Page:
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    Quote Originally Posted by dldeuce View Post
    Here's a common theme I see here all the time.

    "They said, 'Do you have any weapons.?'" he said. "I think out of respect for officers, if an officer says, 'Hey, do you have any weapons in your truck or your vehicle?' you should tell them. It's an officer safety thing."

    Despite how much you assure yourself of your legal rights, and all this concern for this nice officer's safety, think long and hard before you answer that question.

    Pepper spray lands Texas man in jail on felony

    by Jason Whitely / WFAA-TV

    Posted on November 20, 2009 at 8:24 AM

    WYLIE, Texas - A canister of pepper spray is now at the center of a Wylie dispute after a North Texas man found out what most people don't know, anyone who carries it can face a felony.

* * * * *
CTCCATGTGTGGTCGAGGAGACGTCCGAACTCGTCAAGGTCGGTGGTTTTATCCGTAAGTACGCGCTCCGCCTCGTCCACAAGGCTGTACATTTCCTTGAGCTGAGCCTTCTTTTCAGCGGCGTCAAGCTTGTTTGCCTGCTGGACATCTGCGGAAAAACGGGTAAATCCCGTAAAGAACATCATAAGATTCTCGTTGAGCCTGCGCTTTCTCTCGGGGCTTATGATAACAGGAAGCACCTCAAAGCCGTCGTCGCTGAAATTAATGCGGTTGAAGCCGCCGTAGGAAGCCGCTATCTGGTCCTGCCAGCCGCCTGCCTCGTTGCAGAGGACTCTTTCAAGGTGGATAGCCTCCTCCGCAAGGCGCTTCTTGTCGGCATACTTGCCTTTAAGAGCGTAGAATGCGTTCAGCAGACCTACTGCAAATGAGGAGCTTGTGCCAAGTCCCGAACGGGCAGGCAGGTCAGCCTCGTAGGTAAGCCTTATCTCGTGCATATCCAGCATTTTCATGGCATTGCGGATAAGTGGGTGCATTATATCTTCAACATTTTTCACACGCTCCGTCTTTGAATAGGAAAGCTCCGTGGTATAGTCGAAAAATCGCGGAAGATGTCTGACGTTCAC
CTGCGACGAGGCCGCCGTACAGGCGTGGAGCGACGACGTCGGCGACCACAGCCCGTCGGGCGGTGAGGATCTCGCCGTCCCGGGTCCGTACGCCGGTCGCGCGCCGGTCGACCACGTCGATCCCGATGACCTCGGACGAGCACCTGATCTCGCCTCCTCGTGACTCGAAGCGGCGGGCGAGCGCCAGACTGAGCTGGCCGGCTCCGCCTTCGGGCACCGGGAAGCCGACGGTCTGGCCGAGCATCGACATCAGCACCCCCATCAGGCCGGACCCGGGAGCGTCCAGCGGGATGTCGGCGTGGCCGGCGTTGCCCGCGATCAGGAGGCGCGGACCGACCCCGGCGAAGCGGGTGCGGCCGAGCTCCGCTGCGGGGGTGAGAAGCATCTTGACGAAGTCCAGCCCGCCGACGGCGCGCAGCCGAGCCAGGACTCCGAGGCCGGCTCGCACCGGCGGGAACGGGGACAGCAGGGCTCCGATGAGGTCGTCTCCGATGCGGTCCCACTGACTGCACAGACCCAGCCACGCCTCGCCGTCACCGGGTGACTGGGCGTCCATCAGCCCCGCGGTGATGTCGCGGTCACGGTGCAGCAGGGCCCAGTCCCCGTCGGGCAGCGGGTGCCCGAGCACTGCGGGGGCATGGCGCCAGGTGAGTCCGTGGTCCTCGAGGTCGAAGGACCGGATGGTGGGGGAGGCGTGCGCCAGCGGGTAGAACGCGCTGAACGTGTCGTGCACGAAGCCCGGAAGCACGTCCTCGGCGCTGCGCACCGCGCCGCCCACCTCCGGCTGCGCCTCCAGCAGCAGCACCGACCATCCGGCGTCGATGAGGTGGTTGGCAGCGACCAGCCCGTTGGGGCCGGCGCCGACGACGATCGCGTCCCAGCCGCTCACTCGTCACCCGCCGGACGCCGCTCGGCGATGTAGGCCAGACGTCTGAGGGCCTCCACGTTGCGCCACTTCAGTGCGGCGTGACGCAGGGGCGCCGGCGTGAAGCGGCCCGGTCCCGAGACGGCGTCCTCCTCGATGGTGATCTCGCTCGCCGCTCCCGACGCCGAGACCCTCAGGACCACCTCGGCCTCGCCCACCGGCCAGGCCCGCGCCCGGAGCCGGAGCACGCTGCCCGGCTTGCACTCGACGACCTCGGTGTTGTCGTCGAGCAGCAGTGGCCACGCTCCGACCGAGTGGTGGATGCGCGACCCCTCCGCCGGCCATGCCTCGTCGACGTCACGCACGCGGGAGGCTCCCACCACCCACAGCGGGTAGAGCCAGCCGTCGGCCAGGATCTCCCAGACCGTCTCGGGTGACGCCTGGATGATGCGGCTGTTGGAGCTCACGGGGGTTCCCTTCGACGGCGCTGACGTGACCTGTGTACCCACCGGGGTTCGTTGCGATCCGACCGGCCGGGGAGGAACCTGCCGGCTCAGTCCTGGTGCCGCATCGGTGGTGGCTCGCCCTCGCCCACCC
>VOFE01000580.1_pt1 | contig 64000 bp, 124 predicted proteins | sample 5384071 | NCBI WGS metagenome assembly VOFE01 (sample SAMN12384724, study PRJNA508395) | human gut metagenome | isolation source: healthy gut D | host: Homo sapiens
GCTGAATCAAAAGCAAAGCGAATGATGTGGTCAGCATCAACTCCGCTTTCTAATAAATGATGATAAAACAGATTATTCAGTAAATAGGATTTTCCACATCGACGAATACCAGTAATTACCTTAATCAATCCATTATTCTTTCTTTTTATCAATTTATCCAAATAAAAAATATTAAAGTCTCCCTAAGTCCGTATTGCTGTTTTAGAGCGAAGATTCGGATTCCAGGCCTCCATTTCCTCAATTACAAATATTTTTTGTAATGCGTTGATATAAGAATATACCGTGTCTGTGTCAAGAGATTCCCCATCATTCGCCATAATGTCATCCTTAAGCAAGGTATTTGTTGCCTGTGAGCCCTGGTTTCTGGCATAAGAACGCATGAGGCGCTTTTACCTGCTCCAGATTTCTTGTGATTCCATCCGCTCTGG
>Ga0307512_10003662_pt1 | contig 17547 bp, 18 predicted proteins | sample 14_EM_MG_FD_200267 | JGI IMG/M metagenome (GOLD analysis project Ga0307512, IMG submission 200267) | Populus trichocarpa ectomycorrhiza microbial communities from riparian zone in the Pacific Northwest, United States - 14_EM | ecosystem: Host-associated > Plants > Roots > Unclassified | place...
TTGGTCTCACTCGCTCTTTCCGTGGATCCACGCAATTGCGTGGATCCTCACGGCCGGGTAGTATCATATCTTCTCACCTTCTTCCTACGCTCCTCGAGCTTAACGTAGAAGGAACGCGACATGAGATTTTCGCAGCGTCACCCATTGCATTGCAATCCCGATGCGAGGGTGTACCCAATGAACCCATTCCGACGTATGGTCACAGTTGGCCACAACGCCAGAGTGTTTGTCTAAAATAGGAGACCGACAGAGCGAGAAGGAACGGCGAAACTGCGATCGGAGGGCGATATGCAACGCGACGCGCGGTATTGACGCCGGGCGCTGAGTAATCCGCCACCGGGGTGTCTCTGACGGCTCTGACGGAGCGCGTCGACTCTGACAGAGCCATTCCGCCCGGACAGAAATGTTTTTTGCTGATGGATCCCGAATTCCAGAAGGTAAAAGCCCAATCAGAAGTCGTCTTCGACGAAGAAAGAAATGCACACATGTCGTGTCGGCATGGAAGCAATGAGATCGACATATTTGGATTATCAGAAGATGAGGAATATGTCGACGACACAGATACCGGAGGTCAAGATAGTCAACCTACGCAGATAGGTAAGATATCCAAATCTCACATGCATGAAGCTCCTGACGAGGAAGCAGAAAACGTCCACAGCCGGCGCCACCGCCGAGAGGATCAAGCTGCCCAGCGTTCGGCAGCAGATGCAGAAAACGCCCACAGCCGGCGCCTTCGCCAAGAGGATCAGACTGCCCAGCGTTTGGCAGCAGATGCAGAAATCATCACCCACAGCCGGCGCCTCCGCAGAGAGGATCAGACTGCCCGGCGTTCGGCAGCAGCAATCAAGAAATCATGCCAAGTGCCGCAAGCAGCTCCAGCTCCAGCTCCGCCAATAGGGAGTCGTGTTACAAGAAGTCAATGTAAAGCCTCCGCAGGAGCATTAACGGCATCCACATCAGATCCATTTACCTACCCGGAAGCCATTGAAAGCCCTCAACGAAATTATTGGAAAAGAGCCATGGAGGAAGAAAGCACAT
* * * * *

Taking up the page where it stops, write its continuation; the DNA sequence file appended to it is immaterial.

...Jason Simpkins admitted he looked suspicious when a Wylie officer stopped him while he was driving his truck with a jet ski inside his lawn mowing trailer.

    It happened early on the morning of August 22.

    "I didn't have a problem with it at first," Simpkins said. "I gave him my drivers license. I thought, 'Okay, you know, it does look suspicious.'"
    ...
    Mr. Simpkins even admits that he appeared suspicious when he was stopped. The standard for a traffic stop is reasonable suspicion, not probable cause. Even the defendant in this case seems to be agreeing that the police had reasonable suspicion.


    Quote Originally Posted by dldeuce View Post
    ...The officer then noted that Simpkins' speaker for his truck alarm positioned in his grill looked similar to a siren, though the officer never tested it to see what sound it emitted. News 8 did and heard a loud screeching sound, but no type of emergency tone.

    Simpkins had what police thought were red lights in his grill, as well. But, again, no officer activated them. The "lights" don't illuminate, but are rather part of a laser detection system.